Kids on vegan diets have better heart health but growth risks, study finds

A child eats a vegetable soup on January 24, 2013 in Lyon, central France. (Photo by PHILIPPE DESMAZES / AFP via Getty Images)

A new study finds that children on a vegan diet have better heart health and less body fat than their omnivorous peers, but their diets could affect growth, bone mineral content, and micronutrient status.

Researchers from University College London Great Ormond Street Institute of Child Health and Children’s Memorial Health Institute in Warsaw, Poland presented their Peer review results on Thursday. It was also published in the American Journal of Clinical Nutrition, according to the group.

Between 2014 and 2016, 187 5- to 10-year-olds were recruited in Poland for the study. Of these, 63 children were vegetarians, 52 vegans and 72 omnivores. The researchers collected data on growth, body composition, cardiovascular risk, and micronutrient status in vegetarian or vegan children and compared them to the group of children who consumed meat in their diet.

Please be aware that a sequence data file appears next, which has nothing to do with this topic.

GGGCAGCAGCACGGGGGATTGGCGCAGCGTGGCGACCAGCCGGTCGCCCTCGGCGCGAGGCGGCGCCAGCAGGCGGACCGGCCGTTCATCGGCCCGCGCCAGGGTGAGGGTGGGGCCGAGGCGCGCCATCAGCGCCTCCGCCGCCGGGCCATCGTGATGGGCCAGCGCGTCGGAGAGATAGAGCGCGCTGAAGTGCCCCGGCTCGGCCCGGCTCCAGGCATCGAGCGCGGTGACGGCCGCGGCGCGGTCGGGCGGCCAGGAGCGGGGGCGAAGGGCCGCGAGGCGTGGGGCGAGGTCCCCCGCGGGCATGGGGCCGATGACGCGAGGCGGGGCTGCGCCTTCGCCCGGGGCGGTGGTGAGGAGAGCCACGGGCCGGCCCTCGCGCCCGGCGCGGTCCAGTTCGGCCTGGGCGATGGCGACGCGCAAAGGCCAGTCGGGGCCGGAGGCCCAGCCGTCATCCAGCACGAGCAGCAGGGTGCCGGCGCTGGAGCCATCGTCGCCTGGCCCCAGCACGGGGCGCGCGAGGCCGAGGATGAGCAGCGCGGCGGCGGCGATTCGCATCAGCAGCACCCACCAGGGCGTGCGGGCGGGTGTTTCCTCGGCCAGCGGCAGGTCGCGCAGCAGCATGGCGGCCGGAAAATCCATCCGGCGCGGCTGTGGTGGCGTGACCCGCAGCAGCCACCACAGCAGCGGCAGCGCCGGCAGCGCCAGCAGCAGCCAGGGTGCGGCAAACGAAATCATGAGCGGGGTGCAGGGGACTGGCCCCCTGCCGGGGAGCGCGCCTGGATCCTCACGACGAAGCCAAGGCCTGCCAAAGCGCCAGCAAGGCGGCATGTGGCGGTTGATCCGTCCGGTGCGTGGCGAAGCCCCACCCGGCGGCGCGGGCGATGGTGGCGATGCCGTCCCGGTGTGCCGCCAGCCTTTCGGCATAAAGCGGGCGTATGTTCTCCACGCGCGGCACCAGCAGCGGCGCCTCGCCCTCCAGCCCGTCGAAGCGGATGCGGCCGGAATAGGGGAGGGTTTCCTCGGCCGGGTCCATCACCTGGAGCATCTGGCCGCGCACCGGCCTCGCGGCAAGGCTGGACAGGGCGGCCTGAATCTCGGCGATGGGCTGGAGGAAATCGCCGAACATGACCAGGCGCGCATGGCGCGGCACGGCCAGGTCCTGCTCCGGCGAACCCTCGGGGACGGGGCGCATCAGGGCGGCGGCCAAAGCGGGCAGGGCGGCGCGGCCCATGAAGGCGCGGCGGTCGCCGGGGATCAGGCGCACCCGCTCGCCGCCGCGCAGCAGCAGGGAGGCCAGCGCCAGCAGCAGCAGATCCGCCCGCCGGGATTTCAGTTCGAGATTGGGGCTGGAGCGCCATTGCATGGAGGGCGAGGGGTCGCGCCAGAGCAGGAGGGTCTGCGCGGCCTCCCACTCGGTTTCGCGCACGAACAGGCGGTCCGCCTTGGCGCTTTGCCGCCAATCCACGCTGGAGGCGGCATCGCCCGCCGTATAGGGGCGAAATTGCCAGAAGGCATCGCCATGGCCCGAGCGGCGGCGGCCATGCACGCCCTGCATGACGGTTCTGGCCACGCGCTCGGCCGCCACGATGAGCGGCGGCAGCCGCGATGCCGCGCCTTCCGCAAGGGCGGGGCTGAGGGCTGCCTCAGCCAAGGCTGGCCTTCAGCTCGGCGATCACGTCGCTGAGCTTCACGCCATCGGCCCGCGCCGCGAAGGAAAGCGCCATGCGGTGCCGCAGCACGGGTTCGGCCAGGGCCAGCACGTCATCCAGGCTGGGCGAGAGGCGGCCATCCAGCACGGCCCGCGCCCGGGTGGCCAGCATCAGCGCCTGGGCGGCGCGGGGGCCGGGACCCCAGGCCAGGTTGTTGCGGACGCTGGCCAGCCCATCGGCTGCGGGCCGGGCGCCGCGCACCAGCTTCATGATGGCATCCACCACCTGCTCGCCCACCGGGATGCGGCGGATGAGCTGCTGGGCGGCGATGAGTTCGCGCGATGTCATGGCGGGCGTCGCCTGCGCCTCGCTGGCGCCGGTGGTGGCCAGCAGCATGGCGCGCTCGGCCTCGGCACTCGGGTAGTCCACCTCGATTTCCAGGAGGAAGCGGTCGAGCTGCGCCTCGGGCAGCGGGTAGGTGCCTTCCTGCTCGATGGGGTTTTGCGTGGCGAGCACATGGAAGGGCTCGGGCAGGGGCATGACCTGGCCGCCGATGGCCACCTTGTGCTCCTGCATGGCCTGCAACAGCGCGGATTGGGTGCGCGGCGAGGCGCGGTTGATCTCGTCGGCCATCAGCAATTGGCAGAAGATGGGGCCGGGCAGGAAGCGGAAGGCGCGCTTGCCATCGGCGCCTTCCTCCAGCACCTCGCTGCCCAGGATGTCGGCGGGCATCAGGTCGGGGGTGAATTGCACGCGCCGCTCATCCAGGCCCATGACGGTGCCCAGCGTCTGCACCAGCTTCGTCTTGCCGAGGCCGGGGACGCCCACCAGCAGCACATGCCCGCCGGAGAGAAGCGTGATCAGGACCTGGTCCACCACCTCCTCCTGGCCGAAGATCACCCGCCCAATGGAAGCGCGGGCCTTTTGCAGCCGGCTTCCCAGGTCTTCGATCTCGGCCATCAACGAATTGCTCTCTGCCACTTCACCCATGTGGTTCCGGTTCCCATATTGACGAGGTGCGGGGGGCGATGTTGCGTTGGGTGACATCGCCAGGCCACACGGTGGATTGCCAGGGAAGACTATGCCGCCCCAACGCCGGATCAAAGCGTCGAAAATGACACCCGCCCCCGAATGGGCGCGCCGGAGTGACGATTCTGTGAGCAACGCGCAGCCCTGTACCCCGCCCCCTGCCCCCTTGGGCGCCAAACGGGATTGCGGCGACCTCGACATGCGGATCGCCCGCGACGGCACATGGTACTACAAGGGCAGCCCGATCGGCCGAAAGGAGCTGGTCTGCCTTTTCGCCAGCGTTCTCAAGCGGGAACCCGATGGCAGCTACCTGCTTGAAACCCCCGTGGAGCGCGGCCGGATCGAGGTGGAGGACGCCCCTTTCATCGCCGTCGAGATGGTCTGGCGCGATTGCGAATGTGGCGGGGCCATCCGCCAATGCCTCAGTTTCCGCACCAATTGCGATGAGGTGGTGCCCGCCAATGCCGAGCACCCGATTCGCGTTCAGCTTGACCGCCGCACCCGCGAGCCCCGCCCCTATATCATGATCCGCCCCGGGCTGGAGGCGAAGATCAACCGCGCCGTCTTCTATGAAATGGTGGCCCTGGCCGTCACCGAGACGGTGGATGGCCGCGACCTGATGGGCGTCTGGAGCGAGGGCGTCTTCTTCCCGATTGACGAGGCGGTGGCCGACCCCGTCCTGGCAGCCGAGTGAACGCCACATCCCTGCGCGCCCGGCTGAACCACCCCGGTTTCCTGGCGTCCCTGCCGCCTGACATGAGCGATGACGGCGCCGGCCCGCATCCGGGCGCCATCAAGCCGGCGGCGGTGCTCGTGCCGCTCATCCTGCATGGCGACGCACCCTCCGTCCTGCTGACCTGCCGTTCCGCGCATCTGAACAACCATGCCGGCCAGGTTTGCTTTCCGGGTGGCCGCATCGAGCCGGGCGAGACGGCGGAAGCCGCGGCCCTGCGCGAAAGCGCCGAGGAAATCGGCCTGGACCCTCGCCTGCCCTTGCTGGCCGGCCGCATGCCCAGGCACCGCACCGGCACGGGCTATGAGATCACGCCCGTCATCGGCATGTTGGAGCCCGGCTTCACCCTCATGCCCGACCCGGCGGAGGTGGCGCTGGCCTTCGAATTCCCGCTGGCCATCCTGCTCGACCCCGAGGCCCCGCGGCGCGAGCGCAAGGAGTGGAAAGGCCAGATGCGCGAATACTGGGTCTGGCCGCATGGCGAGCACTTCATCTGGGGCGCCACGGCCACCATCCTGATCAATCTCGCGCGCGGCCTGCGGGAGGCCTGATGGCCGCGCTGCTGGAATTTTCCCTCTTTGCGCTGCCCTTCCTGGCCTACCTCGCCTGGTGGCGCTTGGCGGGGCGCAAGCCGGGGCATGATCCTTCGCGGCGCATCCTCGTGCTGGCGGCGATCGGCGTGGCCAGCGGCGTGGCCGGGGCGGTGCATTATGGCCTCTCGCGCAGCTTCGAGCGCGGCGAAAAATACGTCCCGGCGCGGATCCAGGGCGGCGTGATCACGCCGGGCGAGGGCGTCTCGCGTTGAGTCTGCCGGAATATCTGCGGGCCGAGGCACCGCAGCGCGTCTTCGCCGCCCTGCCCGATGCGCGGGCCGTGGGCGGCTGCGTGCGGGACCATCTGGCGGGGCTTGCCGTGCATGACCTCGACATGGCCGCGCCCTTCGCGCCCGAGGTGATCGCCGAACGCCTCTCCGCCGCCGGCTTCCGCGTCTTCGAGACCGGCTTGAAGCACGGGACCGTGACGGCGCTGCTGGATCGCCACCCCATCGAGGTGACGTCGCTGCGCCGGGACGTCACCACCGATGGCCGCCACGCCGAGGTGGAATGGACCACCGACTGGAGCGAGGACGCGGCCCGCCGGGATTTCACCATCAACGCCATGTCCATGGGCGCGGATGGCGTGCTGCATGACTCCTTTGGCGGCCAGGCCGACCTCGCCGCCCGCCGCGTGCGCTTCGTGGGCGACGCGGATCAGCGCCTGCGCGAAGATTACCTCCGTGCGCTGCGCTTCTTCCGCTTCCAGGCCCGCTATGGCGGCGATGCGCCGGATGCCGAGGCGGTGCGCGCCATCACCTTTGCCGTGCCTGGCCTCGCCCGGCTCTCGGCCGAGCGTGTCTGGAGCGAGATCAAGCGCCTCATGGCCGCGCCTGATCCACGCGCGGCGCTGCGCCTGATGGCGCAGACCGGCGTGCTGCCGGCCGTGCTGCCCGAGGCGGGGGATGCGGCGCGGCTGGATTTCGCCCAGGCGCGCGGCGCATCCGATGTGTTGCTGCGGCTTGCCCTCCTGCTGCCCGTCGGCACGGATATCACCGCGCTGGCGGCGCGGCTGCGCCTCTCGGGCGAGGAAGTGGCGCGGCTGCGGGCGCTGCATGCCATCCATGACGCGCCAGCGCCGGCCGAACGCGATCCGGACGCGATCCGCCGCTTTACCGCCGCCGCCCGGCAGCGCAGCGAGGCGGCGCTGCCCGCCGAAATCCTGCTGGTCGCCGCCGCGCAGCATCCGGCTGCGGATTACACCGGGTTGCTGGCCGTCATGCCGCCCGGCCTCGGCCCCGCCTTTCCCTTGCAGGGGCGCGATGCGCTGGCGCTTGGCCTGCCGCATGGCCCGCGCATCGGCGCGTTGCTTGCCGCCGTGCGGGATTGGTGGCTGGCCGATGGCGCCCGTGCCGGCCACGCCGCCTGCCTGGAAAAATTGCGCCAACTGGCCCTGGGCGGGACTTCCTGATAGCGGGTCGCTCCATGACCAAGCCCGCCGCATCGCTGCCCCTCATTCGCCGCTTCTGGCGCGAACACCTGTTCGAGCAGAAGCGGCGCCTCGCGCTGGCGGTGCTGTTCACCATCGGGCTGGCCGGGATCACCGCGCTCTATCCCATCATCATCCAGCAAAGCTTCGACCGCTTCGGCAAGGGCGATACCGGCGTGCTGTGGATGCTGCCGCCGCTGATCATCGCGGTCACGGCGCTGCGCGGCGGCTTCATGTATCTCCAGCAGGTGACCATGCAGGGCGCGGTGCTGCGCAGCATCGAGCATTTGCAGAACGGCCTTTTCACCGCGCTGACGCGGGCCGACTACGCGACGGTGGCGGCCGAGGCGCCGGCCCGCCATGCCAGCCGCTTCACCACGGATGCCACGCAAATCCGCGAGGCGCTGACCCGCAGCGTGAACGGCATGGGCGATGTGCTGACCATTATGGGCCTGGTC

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Researchers found that vegan children “were on average 3 cm shorter, had a 4-6% lower bone mineral content, and were more than three times more likely to be vitamin B-12 deficient than omnivores”.

“At the same time, they also had a 25% lower level of low-density lipoproteins (LDL) – the unhealthy form of cholesterol and a lower level of body fat,” according to the study.

“We found that vegans had higher nutrient intake, suggesting an ‘unprocessed’ type of plant-based diet, which in turn is linked to lower body fat and a better cardiovascular risk profile,” said Dr. Małgorzata Desmond from UCL. “On the other hand, their lower intake of protein, calcium, and vitamins B12 and D may explain their less favorable bone mineral and serum vitamin concentrations.”

The study also found that children on a vegetarian diet had a lower risk of nutritional deficiencies compared to other omnivores, but a less healthy cardiovascular profile.

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“We were initially surprised by the poor cardiovascular health profile of the vegetarian children, but their nutritional data showed that they ate a relatively processed type of plant-based diet with less healthy fiber and sugar compared to the vegans,” the doctor said. “So we are learning that just a plant-based diet is not a guarantee of health. We still have to choose healthy foods.”

The team said that extra vitamin B12 and vitamin D are still needed on a plant-based diet and that more needs to be done to raise awareness among families with vegetarian and vegan children.

This story was told from Los Angeles.

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